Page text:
Searching for that elusive means to increase results from your middle performers? How about cutting an album of inspirational songs?
Or, if you’re not a dot-com millionaire with your own sound studio, you can lean on Andrew Mason. This summer, the founder and former CEO of Groupon released “Hardly Workin’,” a seven-song album that he says is intended to be “motivational business music targeted at people newly entering the workforce.”
With song titles like “My Door Is Always Open” and “K.I.S.S.” (lyrics: “The best things in life are clear without instructions/If you gotta’ explain it, your plan needs reduction.”) “Hardly Workin’ ” seemed to catch business writers a bit off guard and left them aghast when it debuted on iTunes ($9.99) and other digital download sites in July.
“Is this a joke? It’s very odd and it’s hard to listen to. Is he kind of mocking us?” asked Simon Constable, host of the News Hub show at WSJ Live.
But Mason’s blog post announcing the album’s availability reinforced his sincerity. “This album pulls some of the most important learnings from my years at the helm of one of the fastest growing businesses in history, and packages them as music. Executives, mid-level management, and front-line employees are all sure to find valuable takeaways. I’ve probably listened to the album over a dozen times now, and with each spin I feel like I learn something,” he wrote.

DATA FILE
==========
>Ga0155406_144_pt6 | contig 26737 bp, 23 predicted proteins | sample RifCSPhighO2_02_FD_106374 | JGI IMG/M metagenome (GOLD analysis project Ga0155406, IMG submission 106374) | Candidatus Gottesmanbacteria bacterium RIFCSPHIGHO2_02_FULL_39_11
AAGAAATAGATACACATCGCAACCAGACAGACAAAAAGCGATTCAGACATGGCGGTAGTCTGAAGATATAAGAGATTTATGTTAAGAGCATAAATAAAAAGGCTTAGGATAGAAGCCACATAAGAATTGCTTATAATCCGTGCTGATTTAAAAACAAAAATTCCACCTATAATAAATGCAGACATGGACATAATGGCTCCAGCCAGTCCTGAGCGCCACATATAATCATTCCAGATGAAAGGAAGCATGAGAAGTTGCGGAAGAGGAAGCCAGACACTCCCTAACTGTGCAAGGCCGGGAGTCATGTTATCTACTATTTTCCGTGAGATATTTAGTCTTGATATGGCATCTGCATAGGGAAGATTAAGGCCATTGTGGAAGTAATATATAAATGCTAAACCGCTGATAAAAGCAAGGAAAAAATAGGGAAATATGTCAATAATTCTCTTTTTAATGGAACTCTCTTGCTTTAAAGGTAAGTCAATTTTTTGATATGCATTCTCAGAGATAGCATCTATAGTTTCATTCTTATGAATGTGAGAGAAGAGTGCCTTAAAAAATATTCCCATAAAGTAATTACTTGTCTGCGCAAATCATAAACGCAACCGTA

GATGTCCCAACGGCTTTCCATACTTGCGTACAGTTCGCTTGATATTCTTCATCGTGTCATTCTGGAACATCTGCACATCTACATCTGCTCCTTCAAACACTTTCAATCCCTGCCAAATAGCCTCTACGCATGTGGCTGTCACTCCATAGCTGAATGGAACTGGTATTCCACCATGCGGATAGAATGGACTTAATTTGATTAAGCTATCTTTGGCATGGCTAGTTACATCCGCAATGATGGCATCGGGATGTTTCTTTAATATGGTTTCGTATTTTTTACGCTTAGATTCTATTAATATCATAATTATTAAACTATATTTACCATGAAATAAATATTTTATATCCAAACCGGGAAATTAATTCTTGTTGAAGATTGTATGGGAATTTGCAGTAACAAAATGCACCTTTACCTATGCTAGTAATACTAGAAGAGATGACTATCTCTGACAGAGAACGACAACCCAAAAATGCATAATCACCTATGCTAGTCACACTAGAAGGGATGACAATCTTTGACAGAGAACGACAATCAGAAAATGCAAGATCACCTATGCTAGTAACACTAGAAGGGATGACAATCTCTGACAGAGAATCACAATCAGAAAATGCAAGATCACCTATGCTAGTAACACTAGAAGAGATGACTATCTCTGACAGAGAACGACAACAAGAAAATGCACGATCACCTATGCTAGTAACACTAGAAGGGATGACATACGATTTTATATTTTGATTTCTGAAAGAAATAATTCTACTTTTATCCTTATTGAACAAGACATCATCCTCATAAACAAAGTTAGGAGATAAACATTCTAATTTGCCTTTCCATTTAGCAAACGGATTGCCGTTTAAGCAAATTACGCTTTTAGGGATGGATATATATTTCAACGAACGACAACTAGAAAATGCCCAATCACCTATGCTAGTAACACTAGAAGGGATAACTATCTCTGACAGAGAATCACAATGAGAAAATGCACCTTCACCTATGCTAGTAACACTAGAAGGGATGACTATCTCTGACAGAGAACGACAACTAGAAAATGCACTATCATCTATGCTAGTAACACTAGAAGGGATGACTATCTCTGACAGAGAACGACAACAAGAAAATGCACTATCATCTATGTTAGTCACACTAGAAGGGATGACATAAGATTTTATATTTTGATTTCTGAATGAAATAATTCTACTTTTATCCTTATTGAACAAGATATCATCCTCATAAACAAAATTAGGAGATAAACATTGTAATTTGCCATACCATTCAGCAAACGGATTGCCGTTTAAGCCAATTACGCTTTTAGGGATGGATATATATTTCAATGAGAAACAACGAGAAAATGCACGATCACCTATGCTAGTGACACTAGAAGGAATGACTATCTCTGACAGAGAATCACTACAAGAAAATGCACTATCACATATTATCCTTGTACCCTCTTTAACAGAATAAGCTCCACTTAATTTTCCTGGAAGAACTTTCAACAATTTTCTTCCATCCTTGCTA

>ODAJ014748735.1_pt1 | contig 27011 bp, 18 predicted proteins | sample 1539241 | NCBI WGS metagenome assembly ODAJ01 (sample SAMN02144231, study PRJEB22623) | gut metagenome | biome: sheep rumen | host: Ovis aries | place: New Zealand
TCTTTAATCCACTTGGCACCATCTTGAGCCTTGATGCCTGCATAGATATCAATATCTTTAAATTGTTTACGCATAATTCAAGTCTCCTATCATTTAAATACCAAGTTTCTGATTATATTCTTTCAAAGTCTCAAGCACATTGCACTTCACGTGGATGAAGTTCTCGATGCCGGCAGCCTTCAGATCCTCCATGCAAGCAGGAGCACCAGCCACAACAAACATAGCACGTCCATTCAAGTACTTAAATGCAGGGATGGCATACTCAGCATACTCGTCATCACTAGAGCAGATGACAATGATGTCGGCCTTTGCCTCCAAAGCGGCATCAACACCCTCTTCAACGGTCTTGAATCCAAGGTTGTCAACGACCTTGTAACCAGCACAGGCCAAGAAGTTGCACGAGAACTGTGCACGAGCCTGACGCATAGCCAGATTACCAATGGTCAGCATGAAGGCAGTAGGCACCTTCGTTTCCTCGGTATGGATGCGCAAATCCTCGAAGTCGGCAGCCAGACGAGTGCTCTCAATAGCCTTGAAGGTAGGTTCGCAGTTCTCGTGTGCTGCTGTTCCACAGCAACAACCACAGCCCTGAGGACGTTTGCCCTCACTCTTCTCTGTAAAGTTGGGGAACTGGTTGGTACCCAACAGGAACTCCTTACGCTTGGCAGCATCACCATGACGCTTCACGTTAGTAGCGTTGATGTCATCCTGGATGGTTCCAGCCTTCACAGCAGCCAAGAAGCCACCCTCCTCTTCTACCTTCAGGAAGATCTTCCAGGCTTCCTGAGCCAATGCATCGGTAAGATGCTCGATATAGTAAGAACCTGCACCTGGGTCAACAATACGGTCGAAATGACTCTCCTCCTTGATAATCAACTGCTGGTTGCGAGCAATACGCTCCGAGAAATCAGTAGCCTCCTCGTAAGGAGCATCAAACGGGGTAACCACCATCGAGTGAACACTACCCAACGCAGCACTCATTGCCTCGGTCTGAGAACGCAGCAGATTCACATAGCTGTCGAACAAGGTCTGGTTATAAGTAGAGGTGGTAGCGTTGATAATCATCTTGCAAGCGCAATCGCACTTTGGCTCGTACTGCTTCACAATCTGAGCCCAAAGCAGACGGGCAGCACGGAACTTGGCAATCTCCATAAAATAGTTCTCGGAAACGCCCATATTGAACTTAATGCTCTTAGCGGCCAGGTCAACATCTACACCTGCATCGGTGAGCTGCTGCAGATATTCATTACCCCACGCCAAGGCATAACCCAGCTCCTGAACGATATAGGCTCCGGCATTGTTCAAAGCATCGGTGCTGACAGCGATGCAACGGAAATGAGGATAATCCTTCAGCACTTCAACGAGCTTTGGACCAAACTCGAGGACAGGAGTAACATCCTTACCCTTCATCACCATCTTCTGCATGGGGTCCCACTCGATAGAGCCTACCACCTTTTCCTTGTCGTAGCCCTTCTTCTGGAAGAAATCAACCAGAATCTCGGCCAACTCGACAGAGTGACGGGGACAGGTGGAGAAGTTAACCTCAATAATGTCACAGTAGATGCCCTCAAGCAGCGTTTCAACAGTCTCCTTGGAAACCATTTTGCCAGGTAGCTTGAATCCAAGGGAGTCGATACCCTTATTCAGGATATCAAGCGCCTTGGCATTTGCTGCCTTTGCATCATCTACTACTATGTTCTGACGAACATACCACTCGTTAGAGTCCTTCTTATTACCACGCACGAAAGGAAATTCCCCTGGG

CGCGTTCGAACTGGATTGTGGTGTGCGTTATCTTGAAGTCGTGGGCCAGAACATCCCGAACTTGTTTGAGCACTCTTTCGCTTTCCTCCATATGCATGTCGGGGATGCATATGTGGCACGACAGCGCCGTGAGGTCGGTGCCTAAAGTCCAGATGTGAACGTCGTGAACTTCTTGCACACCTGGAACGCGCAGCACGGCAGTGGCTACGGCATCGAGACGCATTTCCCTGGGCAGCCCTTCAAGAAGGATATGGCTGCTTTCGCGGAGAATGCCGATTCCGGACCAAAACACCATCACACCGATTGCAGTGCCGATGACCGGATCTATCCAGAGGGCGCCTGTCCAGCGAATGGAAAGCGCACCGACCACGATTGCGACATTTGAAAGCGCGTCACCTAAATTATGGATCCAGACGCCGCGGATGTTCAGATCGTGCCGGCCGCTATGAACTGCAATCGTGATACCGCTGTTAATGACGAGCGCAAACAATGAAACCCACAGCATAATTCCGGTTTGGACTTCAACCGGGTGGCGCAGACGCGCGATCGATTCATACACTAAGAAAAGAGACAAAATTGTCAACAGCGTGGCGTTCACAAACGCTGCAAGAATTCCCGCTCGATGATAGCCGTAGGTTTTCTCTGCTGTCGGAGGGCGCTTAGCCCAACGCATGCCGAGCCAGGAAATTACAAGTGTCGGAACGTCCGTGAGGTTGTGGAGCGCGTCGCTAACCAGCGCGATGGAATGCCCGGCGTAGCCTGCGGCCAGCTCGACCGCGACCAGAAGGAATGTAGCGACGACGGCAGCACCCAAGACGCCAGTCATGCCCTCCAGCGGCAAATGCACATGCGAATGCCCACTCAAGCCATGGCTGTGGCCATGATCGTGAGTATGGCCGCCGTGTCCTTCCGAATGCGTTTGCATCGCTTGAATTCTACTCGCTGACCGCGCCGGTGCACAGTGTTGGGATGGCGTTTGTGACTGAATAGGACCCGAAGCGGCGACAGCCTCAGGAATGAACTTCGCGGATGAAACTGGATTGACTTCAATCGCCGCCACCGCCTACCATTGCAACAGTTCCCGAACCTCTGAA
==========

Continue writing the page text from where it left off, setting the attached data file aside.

Mason was a music major at Northwestern and played in a band called Planet of the Planets.
The tech-heavy website Mashable called “Hardly Workin’ ” “a sort of Schoolhouse Rock for businesspeople,” (which does Schoolhouse Rock a huge disservice) while Constable’s colleague at The Wall Street Journal Greg Bensinger points out, “You do have to buy the album first to be inspired by him and someone may question how inspiring of a figure he is.” Mason was fired in February after Groupon stock had dropped by 83 percent from its I.P.O. price.
Mason, however, is confident in his songs’ ability to fire up your troops. “Before I leave you to your speaker system or headphones, one word of advice for managers thinking about how to make the best use of the album,” he blogged. “Sure, you can just leave copies of ‘Hardly Workin’ ’ on your employees’ desks and achieve an incremental increase in productivity and morale (productivity is a function of morale, people!), but I wrote this album as someone who believes that messages mean different things depending on the time and place they’re delivered. Try ending your next all-hands meeting with ‘It’s Up to Us,’ for example. Having trouble communicating with a low-per/hi-po employee? A ‘Thinkin’ of You’ note attached to a flash drive preloaded with ‘My Door is Always Open’ might be the catalyst you need for that transformational breakthrough.”